Author: Georgina Barrick
In 2018, HR's newest buzz phrase is 'People First'.
This means that how we see, manage and communicate with our employees is evolving.
We're moving from a more traditional HR view, where process drives efficiency, effectiveness and value (think Jack Welch's infamous annual 'rank and cull') towards a world where people come first.
Today, we regard our employees more as 'whole human beings and understand the complexities, opportunities and abilities that come to work with them every day'¹, leading us towards an understanding that their well-being, success and growth are top priority.
As leaders, we're realising that it's people, and not only process, that create value and efficiency.
This may seem almost counter-intuitive in a world were robots are replacing humans in so many jobs, but one of the key drivers of this evolution is technology.
In one of my recent articles, I talked about the impact of technologies like Artificial Intelligence (AI) and machine learning. Together with social media, HR analytics (aka People or Talent analytics) and human management tools, technology is driving instant access to information not available through traditional channels. This data allows HR to track employee sentiment, satisfaction and success – which, in turn, makes it possible to strategically innovate, make decisions, personalise the employee experience and create brand ambassadors out of our current and former employees.
Or, put 'People First'.
Another key driver of this evolution is rising awareness.
The greater social conscience of our younger generations, together with social media, is driving transparency – think #MeToo, #equalpayday and Wikileaks.
As leaders, we understand that our actions and culture are no longer contained within the walls of our companies, but instead are visible for all – satisfied or disgruntled – to see.
The knowledge that our treatment of people can easily become public (remember Vicki Momberg) and can impact our bottom line, is a contributing factor in this greater awareness.
As I've alluded to already, the third drive is generational.
In 2008, we had 2 to 3 generations in the workplace. Today, we have 5 working together (a first!) presenting HR with both unique challenges and opportunities.
Technology can help HR to uncover generational differences and focus on inclusivity for all, through communication.
'People First' is impacting how we do business in interesting ways…
Employee engagement is making way for employee experience or journey.
For some time, we've been concerned with measuring engagement – or how emotionally committed our employees are to us, our companies and goals.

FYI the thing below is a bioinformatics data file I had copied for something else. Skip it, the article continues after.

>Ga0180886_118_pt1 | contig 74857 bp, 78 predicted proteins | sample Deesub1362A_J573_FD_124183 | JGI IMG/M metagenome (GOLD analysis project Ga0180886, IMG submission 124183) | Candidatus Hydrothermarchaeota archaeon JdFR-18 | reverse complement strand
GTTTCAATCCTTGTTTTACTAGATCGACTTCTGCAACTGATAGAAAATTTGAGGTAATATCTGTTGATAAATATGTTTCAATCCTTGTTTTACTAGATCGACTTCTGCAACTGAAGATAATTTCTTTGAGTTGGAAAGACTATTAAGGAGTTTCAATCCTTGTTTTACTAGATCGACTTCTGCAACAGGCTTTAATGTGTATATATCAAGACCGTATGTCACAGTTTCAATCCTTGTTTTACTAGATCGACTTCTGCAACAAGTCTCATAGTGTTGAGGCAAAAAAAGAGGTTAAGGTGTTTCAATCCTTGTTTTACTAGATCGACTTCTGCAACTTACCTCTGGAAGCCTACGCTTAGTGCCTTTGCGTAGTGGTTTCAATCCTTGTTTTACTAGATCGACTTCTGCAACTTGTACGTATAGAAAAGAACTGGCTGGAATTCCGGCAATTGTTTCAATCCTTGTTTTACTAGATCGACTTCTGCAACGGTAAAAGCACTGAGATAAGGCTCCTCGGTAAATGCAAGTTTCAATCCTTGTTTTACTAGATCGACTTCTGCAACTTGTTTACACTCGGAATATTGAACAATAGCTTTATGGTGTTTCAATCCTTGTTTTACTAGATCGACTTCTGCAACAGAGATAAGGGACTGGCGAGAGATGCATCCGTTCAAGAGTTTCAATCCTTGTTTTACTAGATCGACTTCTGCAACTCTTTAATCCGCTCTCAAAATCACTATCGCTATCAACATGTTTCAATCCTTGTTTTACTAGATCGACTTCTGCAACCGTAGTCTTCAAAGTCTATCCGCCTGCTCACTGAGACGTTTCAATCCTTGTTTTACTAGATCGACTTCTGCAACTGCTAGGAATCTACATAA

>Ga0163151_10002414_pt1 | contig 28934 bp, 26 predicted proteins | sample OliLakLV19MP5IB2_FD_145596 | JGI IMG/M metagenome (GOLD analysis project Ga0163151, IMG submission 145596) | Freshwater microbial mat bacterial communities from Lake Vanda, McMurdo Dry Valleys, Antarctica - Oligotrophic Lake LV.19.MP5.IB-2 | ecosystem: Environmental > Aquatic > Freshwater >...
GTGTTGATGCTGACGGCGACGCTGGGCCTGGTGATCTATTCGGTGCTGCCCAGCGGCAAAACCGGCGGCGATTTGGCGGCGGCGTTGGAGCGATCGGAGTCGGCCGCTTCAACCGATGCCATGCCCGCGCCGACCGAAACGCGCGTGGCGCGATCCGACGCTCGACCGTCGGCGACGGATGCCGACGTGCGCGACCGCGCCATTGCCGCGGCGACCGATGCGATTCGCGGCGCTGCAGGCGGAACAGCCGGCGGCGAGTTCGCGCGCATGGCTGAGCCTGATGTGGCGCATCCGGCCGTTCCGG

We've also been outwardly focussed on strategies that drive 'customer experience' – but have finally evolved sufficiently to include employee experience in our arsenal.
Technology now helps us to show commitment to our employees, by driving the delivery of more personalised 'consumer-like' experiences. This extends to supporting employees on their career journeys, either internally or externally.
Tailored, flexible work solutions are gaining traction.
In the US, remote work increased 16% between 2008 and 2012, facilitated by technologies like Skype and Google Apps for Work. The resulting cost savings on office space and perks have been bolstered by the fact the flex has become a sought-after perk itself. And, one of the biggest benefactors of this shift are companies themselves who would otherwise lose workers – particularly women who may leave the workforce to take care of children.
Office perks are becoming more individualised and relevant.
From personalised wellness programmes to tailored concierge services, companies are using people analytics to personalise perks.
Good examples include Bitco's 'token system', where employees receive tokens for demonstrating knowledge sharing, communication and integrity and MultiChoice's MLife concierge service and rewards programme, aimed at supporting employee's like a 24/7 personal assistant.
Coaching is on the rise – at all levels.
Once prevalent only at executive levels, coaches now help staff across the business to understand what they really want from careers and how to unlock value.
Technology now allows coaching to be delivered on virtual platforms, which together with the increasing specialisation of coaches, makes the concept more accessible to all.
'People First' seems to be ushering in a kinder, more effective and productive way of managing human resources. As David Sikhosana, author of 'Time Value of Money', said 'Always put people first, for without them, there is no organisation'.
Georgina Barrick, MD of Cassel&Co, Insource.ICT/ IT Edge and The Working Earth, all divisions of ADvTECH Resourcing (Pty) Ltd. Georgina has over 20 years of recruitment and executive search experience.